Shropshire Hills Discovery Centre, in Craven Arms, wants to see a major investment in its meadows and the building itself, to improve its educational offering and encourage more people to visit.
The money will come from grants, donations and fundraising, and it is hoped the four-stage scheme will be completed within five years.
Centre manager Grant Wilson said: "Our first job when we arrived was to stabilise the finances, and we are no longer in need of financial support. The centre is now run as a charity.
"I would like to be in a situation in a few years' time where we have enough surplus to invest in the building and have enough surplus to plough back into charity work.
"We are starting a big funding bid for our new project."
The Outstanding Natural Project aims to build on the centre’s reputation, delivering four separate but complementary schemes.
Jade Marriott-Lodge, marketing and development manager, said: "The first aspect is the wetland project down in the bottom meadow. We are hoping to encourage wetland species and there will be bird hides so people can go and watch the wildlife activity."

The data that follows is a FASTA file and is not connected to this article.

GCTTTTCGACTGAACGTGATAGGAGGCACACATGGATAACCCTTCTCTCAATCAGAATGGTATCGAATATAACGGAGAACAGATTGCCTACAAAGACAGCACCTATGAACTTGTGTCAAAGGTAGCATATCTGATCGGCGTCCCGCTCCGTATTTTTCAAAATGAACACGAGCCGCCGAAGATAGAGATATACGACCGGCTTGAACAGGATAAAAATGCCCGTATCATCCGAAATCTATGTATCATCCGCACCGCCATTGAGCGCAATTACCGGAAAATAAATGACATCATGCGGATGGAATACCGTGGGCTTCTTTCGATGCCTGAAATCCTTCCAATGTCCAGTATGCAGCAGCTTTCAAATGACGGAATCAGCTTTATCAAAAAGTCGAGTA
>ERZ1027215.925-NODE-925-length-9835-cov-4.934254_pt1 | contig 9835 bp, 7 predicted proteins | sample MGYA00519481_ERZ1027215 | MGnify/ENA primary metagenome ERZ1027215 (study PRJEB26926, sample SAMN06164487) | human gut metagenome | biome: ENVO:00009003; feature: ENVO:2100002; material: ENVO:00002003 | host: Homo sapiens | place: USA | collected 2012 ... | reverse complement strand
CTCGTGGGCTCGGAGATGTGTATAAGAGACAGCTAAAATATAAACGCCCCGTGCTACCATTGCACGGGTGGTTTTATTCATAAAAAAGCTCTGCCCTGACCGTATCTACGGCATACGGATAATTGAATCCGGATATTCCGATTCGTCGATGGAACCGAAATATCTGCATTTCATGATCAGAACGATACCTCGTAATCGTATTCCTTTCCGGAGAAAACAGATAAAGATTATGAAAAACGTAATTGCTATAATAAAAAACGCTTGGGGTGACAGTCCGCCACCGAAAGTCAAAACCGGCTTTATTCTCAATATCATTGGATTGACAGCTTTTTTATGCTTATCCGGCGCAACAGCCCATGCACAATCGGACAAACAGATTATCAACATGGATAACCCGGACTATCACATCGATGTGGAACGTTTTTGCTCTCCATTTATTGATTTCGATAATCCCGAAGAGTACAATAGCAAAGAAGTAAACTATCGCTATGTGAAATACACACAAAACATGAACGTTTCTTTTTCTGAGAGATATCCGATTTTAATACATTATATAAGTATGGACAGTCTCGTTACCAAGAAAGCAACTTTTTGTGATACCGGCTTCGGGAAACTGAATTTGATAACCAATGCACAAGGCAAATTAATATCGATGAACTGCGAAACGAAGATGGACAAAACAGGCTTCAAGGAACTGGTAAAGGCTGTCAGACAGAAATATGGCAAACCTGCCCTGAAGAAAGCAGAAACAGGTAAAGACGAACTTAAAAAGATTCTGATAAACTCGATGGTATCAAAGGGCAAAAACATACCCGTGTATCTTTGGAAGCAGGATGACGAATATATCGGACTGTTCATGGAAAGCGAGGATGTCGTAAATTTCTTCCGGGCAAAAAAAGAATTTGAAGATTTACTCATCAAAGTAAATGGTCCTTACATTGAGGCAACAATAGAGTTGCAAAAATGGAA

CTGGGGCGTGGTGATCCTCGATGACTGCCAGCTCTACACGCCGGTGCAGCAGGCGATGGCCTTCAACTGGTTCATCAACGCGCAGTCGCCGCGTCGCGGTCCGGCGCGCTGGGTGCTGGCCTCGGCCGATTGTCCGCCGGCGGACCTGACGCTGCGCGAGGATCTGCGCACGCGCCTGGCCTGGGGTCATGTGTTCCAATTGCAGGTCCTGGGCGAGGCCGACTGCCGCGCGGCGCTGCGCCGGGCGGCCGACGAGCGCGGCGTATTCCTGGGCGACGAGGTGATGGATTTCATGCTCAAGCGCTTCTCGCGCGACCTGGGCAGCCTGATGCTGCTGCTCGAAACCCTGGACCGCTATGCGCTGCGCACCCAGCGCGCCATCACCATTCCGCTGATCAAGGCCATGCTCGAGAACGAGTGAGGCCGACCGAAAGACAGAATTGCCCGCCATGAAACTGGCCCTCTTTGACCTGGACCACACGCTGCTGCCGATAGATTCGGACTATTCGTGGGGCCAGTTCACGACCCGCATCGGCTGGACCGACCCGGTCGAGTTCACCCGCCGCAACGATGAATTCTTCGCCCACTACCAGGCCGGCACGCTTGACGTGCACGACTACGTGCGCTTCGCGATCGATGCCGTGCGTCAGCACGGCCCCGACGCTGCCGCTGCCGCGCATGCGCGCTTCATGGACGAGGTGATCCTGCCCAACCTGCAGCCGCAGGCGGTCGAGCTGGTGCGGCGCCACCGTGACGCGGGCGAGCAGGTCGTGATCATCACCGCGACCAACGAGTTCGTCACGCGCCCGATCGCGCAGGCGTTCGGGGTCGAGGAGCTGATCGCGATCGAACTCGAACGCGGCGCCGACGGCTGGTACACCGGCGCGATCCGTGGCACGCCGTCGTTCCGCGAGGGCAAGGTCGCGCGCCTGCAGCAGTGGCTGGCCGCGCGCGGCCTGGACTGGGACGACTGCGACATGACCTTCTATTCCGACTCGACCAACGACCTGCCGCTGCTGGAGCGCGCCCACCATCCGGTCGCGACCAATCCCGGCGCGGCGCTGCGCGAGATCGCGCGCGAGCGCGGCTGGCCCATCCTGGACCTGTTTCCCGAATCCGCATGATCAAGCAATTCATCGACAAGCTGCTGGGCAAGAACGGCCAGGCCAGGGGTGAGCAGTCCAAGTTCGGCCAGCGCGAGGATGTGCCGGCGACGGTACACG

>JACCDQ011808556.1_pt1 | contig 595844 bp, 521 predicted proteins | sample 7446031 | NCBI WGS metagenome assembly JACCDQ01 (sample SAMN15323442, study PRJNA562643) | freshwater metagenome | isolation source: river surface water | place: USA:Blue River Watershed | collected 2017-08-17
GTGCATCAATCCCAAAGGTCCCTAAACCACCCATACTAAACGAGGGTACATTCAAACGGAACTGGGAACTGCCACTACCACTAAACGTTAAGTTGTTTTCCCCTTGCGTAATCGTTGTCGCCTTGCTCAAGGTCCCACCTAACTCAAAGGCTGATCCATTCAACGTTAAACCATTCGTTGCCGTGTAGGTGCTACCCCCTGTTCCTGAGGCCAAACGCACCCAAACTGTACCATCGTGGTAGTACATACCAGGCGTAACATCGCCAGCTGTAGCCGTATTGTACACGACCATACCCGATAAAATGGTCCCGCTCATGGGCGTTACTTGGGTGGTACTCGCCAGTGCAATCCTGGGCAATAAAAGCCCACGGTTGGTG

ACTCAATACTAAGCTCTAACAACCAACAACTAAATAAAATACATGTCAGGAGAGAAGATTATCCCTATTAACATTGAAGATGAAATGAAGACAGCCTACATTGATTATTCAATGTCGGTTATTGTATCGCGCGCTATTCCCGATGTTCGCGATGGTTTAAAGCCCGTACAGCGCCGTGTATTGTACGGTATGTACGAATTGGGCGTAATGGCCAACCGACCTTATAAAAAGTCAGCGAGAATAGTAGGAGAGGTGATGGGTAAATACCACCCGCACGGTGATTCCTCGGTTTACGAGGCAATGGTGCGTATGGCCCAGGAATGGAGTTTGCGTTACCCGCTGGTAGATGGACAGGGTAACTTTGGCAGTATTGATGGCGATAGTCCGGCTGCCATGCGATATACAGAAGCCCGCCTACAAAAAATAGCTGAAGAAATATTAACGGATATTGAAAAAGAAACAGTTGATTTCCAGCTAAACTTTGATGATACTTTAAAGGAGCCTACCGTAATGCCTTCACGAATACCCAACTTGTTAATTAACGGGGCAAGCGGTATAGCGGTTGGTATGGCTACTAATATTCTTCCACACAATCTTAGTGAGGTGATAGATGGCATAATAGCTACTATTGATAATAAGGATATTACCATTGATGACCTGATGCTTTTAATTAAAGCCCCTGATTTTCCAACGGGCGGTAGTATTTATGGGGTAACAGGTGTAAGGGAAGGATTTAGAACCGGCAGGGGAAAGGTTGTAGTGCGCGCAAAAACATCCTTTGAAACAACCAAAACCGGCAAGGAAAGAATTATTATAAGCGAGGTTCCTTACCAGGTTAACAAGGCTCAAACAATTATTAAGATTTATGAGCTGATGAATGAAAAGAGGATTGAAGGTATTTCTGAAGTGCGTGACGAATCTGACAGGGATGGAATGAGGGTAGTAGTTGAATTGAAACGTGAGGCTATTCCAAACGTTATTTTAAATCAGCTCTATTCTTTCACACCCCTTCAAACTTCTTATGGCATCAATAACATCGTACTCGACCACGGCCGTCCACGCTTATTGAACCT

The second element is to create an Iron Age hut and cook house, with a play area. Jade said: "There are so many hill forts in the area but none represent what a hut would have looked like as they have all gone. It will be in the shadow of Norton Camp, our nearest hill fort."
There will also be a a growing and horticulture project, supplying organic produce to the cafe and creating jobs.
The brand new cafe is itself the final piece of the puzzle, with the existing cafe earmarked for muddy boots and dogs.
"That's the five-year plan. It will be really exciting if we can get there," said Grant.
"We have already refurbished the toilets and redecorated the cafe.
"We want to hold public consultation to see if there are areas we have missed that people want to see improved."
Grow Cook Learn, the charity which runs the centre, hopes the project will leave a lasting educational and environmental legacy.
Jade added: "The cafe has been something everyone has wanted to do for years, to move it back to its original home in the heart of the centre.
"We had these four ideas and we were trying to decide which one to work on first, but it seems to make sense to plan to do them all together.
"The project will improve the site and the centre as an educational facility.
"It will be educating people with the wetlands and growing aspects, and linking the food history and landscape of the Shropshire Hills.
"It is probably one of the biggest projects the centre has seen and we are all really excited to get going on it."